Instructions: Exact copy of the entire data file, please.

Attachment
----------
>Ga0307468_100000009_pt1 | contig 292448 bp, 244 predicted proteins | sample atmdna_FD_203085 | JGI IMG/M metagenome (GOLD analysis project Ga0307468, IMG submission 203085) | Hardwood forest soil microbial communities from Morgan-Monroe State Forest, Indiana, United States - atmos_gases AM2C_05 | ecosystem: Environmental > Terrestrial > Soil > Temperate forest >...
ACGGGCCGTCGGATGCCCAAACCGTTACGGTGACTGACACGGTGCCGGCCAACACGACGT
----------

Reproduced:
>Ga0307468_100000009_pt1 | contig 292448 bp, 244 predicted proteins | sample atmdna_FD_203085 | JGI IMG/M metagenome (GOLD analysis project Ga0307468, IMG submission 203085) | Hardwood forest soil microbial communities from Morgan-Monroe State Forest, Indiana, United States - atmos_gases AM2C_05 | ecosystem: Environmental > Terrestrial > Soil > Temperate forest >...
ACGGGCCGTCGGATGCCCAAACCGTTACGGTGACTGACACGGTGCCGGCCAACACGACGT